Menu Bar

Home           Calendar           Topics          Just Charlestown          About Us

Saturday, August 5, 2023

When telling the truth isn’t the whole truth

URI business professor studies lies by fashion brands about corporate social responsibility

Tony LaRoche 

Corporate social responsibility has become a growing issue for fashion brands after years when the industry has faced criticism for its lack of action to foster sustainability and curb clothing waste and harmful environmental impacts.

But that pressure to reform has spawned another strategy: The little-known use of paltering by fashion companies to promote marketing claims about their commitment to act socially responsible.

“Paltering is the active use of truthful but misleading statements along with non-disclosures to create confusion and imply a corporate image that consumers want to see,” said Saheli Goswami, an assistant professor in Textiles, Fashion Merchandising and Design at the University of Rhode Island. 

“It is this reliance on truth that makes the whole process and the companies engaging in paltering very much immune to legal repercussions. It also makes it very challenging for consumers to recognize it.”

Goswami explored the incidence of paltering among fashion brands and how it impacts consumer brand loyalty in a recent paper, which was co-authored by Geetika Jaiswal, an assistant professor at North Carolina A&T State University. The paper, “Lying by telling the truth: The risks of deception by paltering and hypocrisy in corporate social responsibilities context,” was published in May in the Journal of Global Fashion Marketing.

Goswami worked for several years in the leather and apparel industry in India and brought with her to academia an interest in real-world problems such as sustainability, climate change, social justice, and corporate ethics and social responsibility.

“Over the years, the fashion industry has been notorious in terms of how it has made the world more unsustainable,” she said. “I think corporate social responsibility is probably more relevant to the fashion industry than any other industry.”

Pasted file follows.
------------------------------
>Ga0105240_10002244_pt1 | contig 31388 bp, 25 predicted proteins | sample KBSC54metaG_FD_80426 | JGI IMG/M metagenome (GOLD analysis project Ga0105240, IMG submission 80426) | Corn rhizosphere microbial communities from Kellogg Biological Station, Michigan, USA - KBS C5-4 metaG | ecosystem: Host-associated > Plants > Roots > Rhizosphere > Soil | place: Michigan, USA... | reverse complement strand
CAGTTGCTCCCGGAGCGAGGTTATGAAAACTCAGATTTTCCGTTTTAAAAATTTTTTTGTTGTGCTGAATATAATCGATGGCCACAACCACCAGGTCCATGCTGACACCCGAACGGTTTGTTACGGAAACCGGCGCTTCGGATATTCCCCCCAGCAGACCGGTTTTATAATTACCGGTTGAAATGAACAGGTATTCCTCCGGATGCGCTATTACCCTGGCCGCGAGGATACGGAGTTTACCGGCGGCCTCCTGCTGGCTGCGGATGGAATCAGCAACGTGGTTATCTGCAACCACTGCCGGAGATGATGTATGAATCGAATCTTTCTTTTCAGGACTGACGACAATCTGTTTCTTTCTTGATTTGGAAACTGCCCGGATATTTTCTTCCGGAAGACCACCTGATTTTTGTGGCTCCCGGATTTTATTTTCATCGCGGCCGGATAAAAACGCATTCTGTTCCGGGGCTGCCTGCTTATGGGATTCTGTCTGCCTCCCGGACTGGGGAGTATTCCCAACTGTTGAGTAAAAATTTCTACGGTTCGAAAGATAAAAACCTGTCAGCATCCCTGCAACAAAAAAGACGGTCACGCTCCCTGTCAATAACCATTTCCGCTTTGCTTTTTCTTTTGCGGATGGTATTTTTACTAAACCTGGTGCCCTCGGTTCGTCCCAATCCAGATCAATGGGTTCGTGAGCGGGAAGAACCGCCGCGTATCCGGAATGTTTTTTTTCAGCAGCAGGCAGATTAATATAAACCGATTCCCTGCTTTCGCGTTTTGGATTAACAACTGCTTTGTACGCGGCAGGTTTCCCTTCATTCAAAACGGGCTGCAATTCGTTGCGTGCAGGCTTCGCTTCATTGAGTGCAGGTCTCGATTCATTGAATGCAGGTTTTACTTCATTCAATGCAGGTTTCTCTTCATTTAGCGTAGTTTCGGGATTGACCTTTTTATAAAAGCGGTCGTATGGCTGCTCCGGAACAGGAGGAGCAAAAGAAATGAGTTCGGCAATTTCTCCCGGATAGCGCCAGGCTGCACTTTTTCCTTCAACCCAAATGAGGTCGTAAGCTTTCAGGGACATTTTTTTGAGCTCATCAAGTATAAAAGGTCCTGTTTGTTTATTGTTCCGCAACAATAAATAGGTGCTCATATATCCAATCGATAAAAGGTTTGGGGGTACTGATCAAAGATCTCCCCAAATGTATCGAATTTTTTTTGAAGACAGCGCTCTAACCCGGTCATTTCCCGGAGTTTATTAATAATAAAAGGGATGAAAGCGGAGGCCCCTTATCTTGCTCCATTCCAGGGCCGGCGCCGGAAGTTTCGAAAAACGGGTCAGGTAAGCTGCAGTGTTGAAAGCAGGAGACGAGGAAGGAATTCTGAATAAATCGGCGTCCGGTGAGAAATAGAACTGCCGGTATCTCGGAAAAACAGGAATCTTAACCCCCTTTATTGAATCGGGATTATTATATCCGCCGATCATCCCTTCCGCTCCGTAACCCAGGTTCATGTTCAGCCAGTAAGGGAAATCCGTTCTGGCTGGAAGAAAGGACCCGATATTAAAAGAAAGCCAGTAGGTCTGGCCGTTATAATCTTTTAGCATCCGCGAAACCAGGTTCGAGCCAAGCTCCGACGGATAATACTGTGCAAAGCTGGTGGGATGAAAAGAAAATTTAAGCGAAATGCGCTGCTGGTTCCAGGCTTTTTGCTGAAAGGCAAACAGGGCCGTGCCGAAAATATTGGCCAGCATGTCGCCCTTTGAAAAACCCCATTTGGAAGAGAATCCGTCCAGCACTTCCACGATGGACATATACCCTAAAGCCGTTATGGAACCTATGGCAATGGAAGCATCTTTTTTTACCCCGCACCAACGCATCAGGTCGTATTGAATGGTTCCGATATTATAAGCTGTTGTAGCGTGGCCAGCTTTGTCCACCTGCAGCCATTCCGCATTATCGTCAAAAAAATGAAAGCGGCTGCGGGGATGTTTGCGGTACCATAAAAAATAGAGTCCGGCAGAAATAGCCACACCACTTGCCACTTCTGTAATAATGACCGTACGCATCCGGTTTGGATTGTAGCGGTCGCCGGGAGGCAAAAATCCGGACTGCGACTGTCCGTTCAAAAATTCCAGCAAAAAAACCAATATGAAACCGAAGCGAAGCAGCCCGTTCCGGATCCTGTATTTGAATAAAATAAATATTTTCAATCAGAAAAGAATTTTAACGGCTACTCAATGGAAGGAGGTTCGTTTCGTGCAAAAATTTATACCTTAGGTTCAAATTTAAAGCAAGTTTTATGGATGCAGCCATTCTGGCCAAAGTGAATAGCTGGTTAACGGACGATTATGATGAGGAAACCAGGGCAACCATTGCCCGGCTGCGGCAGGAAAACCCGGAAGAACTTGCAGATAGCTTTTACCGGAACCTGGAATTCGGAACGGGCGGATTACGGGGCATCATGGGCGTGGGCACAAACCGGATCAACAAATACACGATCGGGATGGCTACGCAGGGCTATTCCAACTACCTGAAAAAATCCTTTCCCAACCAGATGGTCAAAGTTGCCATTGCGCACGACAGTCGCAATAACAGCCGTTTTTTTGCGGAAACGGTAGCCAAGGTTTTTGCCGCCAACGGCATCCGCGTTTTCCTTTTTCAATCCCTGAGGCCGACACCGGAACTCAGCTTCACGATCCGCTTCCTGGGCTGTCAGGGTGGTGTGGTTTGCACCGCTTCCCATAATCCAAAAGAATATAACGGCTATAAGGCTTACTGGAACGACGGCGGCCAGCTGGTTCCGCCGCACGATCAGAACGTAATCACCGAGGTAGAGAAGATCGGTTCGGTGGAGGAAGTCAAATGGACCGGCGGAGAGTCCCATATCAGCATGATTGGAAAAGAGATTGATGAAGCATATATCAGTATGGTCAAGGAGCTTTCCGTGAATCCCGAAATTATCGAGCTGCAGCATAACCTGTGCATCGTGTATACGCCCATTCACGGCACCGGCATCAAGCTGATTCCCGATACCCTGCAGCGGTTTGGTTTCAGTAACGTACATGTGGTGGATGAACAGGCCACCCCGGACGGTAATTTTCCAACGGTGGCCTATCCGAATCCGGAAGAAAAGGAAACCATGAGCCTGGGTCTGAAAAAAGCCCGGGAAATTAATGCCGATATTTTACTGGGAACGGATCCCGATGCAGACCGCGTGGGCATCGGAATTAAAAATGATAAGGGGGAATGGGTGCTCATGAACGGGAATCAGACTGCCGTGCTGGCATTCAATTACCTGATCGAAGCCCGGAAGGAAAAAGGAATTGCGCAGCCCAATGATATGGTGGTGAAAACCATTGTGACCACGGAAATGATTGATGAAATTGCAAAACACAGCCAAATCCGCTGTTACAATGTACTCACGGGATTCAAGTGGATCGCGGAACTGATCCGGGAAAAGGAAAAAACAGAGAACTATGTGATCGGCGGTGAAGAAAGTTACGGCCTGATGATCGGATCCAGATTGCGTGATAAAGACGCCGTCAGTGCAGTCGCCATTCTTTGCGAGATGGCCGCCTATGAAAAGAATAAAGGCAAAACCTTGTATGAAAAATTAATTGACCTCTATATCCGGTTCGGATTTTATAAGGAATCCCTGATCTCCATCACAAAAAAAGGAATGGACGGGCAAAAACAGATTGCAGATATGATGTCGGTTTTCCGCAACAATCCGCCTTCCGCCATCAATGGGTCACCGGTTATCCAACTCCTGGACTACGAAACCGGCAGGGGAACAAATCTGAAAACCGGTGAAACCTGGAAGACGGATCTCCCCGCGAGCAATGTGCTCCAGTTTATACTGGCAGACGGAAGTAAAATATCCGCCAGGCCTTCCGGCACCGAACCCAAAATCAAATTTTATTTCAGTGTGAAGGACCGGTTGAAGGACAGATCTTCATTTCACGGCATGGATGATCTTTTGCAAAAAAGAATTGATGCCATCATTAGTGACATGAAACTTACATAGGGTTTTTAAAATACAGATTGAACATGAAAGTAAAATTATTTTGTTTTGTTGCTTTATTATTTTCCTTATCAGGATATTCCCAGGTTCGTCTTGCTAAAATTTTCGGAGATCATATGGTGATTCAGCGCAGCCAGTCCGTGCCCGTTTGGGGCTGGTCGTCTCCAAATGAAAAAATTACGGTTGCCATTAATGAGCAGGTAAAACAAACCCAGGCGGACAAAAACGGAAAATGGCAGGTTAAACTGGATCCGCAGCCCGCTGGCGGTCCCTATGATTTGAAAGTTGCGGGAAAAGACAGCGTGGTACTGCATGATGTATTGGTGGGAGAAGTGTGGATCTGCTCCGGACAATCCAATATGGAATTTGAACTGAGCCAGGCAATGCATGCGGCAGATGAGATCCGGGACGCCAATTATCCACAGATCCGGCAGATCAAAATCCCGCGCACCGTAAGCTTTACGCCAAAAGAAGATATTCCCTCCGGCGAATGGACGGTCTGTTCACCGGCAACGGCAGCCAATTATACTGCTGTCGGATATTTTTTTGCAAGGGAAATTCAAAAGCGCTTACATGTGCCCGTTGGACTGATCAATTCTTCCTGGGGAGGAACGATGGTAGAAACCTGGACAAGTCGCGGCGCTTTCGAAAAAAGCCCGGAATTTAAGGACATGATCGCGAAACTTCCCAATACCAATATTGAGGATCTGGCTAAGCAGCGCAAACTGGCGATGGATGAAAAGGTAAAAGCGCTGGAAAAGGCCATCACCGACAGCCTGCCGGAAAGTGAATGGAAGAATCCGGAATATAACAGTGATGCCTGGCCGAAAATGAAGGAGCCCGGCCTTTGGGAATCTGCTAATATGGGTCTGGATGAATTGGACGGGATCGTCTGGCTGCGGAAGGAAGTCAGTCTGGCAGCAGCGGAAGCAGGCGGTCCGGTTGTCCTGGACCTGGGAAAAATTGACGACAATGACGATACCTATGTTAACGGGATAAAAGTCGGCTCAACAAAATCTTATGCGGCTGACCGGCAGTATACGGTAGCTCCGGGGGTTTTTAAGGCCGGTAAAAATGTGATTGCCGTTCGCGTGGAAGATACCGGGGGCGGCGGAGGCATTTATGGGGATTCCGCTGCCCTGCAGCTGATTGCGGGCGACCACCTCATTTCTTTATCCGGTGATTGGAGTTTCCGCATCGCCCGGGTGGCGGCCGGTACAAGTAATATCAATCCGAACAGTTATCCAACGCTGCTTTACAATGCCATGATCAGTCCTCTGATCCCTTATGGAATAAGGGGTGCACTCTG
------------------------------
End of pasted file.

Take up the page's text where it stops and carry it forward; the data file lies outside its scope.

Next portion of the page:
While researching the paper, Goswami and Jaiswal found numerous incidents of fashion companies using paltering, or misleading marketing, including a case in which a company used a myriad of generic facts about natural materials to market a clothing line and to fabricate an illusion of corporate social responsibility, while craftily concealing its use of synthetic materials. Countless other companies inundated their marketing campaigns with an abundance of generic and vague information to tout their corporate social responsibility goals while conveniently omitting any mention of the companies’ actual strategies.

Paltering is a somewhat new phenomenon in the marketing of corporate social responsibility strategies by fashion brands and has not been previously studied, Goswami said. 

Through its active use of truthful statements to mislead, paltering is unique from past strategies of deceptive marketing practices, such as “greenwashing” (environmentally focused deception), “bluewashing” (social responsibility deception), omission and lying. “We learned that paltering takes all of the strengths of these approaches and takes them a step further,” she said.

The researchers shifted their initial focus on the incidence of paltering as a novel marketing approach after Goswami had a class discussion with her students and saw paltering’s impact on them. The students cited examples of fashion brands that were being responsible with their corporate social responsibility goals—they were the same companies Goswami and Jaiswal found to be using paltering. 

“I thought, ‘Wait a second. That’s a disconnect.’ This really got me looking at it from a new perspective,” she said. “It is very challenging for consumers to identify paltering because at the end, it’s a truthful statement, and because its overwhelming use of generic, irrelevant information makes it very confusing. So, it was challenging for us as scholars to make an intuitive prediction of how paltering would impact consumers’ behaviors.”

To study consumer response, the researchers conducted an experiment creating websites for two fictitious fashion brands, using paltered marketing to promote the companies’ corporate social responsibility goals. They also set up subsequent fictitious news websites to disclose the misleading marketing to the consumers. Two groups of randomly recruited clothing consumers—252 consumers in all—each reviewed one pair of company and news websites and participated in a survey.

The results were stark. The deception caused the consumers to actively find ways to dissociate with the brands, Goswami said. They felt the brands were hypocritical in their marketing, causing a cascade of responses that negatively affected their relationship with the company, feelings about the company’s reputation and their intent to buy from the company. 

“We were right in expecting their reactions to be negative and expecting it to compromise consumers’ interest in the brand,” she said. “But we didn’t expect it to be this noticeable.”

Goswami and Jaiswal would like their study to be a wake-up call for companies and consumers.

“Businesses need to understand they need to take appropriate actions at every interaction point with consumers. The objective is not just about promoting their brand. They need to reimagine how to best present their accurate corporate social responsibility information,” Goswami said. “But we want this research to also be a learning point for consumers because they have to be more involved. They need to review the information and critically assess the information that’s being presented if they want to support sustainability.”